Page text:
The City of San Francisco is considering deploying its own fiber-based gigabit broadband network to replace existing contracts with service providers to eventually reduce costs and improve its ability to become a smart city.
Earlier this week, Mayor Mark Farrell released a report that estimated it would cost between $1.2 billion and $1.8 billion in one-time construction costs and between $69 million and $121 million annually to maintain a fiber optic network throughout the city. San Francisco would own the network, but contract network services out to the private sector, according to the estimate.
By implementing its own broadband infrastructure, the city could defray up to $154 million in anticipated planned and aspirational costs through fiscal year 2020-21, the report said. In the current fiscal year, San Francisco would save approximately $450,000, with up to about $1.2 million in cost savings in three years, it added.
Several government divisions weighed in on how they could use government-owned gigabit broadband network infrastructure to enhance services and/or reduce expenses. The Department of Health, for example, could use telehealth to reduce and eliminate hospital readmissions -- thereby meeting federal criteria for Medicare and Medicaid payments and increasing its funding. DPH, which monitors the prison population, could similarly use telemedicine to cut costs and would avoid deploying its own planned fiber optic cable, the report said.
Likewise, the Metropolitan Transit Authority could ramp up its use of smart traffic controls, such as lights and other Internet of Things (IoT) devices, it said.
During prepared comments to a conservative group in Maine, Federal Communications Commission Chairman Ajit Pai outlined his concerns with several states' independent moves to reinstate the 2015 laws governing the Internet.
Under a partnership announced today, Deutsche Telekom and United Smart Cities will help metro leaders with smart-city projects, ultimately leading to integrated solutions and a shareable database equipped with analytics tools for deep dives.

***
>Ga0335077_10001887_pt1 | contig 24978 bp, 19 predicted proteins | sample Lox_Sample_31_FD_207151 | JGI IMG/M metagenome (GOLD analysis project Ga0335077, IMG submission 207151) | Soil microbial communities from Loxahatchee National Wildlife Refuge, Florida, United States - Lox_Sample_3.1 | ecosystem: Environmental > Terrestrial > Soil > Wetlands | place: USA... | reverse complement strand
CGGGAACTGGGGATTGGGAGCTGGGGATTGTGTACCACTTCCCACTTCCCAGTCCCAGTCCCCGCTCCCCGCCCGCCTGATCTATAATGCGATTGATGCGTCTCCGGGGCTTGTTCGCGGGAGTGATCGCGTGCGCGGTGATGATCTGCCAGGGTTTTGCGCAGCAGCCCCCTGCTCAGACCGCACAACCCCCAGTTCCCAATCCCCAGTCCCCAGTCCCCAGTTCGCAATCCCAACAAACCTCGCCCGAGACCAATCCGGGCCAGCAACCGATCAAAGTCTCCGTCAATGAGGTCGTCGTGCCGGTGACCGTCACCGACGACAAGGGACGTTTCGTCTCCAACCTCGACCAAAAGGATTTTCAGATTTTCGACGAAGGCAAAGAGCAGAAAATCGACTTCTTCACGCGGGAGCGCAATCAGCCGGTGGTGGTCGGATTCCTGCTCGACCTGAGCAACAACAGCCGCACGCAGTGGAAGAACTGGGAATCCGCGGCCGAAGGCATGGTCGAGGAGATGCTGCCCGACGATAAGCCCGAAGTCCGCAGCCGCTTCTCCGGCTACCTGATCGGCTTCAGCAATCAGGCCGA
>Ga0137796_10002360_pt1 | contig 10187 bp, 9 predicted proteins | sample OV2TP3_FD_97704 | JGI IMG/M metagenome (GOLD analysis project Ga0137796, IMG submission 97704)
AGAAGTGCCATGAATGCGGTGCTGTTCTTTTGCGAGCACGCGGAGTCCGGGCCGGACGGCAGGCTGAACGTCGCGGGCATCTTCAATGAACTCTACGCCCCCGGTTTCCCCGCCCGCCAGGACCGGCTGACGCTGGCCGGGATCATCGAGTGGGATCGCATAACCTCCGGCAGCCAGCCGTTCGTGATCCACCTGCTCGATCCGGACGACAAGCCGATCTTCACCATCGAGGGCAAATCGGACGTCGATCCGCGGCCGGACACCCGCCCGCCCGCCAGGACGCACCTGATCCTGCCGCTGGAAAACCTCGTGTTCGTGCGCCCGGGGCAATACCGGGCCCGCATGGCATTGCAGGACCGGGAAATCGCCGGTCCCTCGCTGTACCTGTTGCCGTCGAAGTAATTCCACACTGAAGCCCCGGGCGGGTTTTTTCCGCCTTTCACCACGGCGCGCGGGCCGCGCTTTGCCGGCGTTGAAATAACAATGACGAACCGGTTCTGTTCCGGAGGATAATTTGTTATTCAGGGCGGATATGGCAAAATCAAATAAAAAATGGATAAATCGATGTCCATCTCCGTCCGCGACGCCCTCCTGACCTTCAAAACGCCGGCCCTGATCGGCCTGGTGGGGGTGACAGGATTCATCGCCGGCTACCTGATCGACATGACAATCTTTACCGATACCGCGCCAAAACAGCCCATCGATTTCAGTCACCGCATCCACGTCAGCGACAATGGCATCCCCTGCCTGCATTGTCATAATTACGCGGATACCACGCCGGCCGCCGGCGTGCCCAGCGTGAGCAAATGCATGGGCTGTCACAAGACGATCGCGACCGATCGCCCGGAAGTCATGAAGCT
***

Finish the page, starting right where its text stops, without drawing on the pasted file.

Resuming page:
The MSO has pivoted from being a traditional cable operator into a connectivity provider, said Comcast Chairman and CEO Brian Roberts during the Goldman Sachs Communacopia Conference in New York this week.
AT&T is closer to deploying AirGig, following successful trials, and now seeks vendor partners to work on technologies that it believes will bring broadband closer to rural customers across power lines.
Fast, reliable broadband is essential to how we live, work and play today – and the upcoming arrival of 5G will only further increase demand and reliance on fiber infrastructure. Already viewed by consumers as intolerable, delays, outages or the regular maintenance difficulties associated with operating a network will become further exacerbated when residential subscribers further rely on connected devices for day-to-day life. Just as providers deploy network automation tools to reduce operational issues, they must take similar care to manage consumer expectations when they roll out fiber or new services. This webinar features leaders who will discuss how to manage marketing and consumer expectations at every stage of the network lifecycle. Marketing professionals, c-level executives and policymakers interested in drumming up fiber envy should attend.
In this insightful Light Reading radio show, Kurt Raaflaub, Head of Strategic Solutions Marketing, will outline the key service provider challenges, deployment considerations, next-gen Gigabit technologies, and service models to win market share in the rapidly growing MDU market.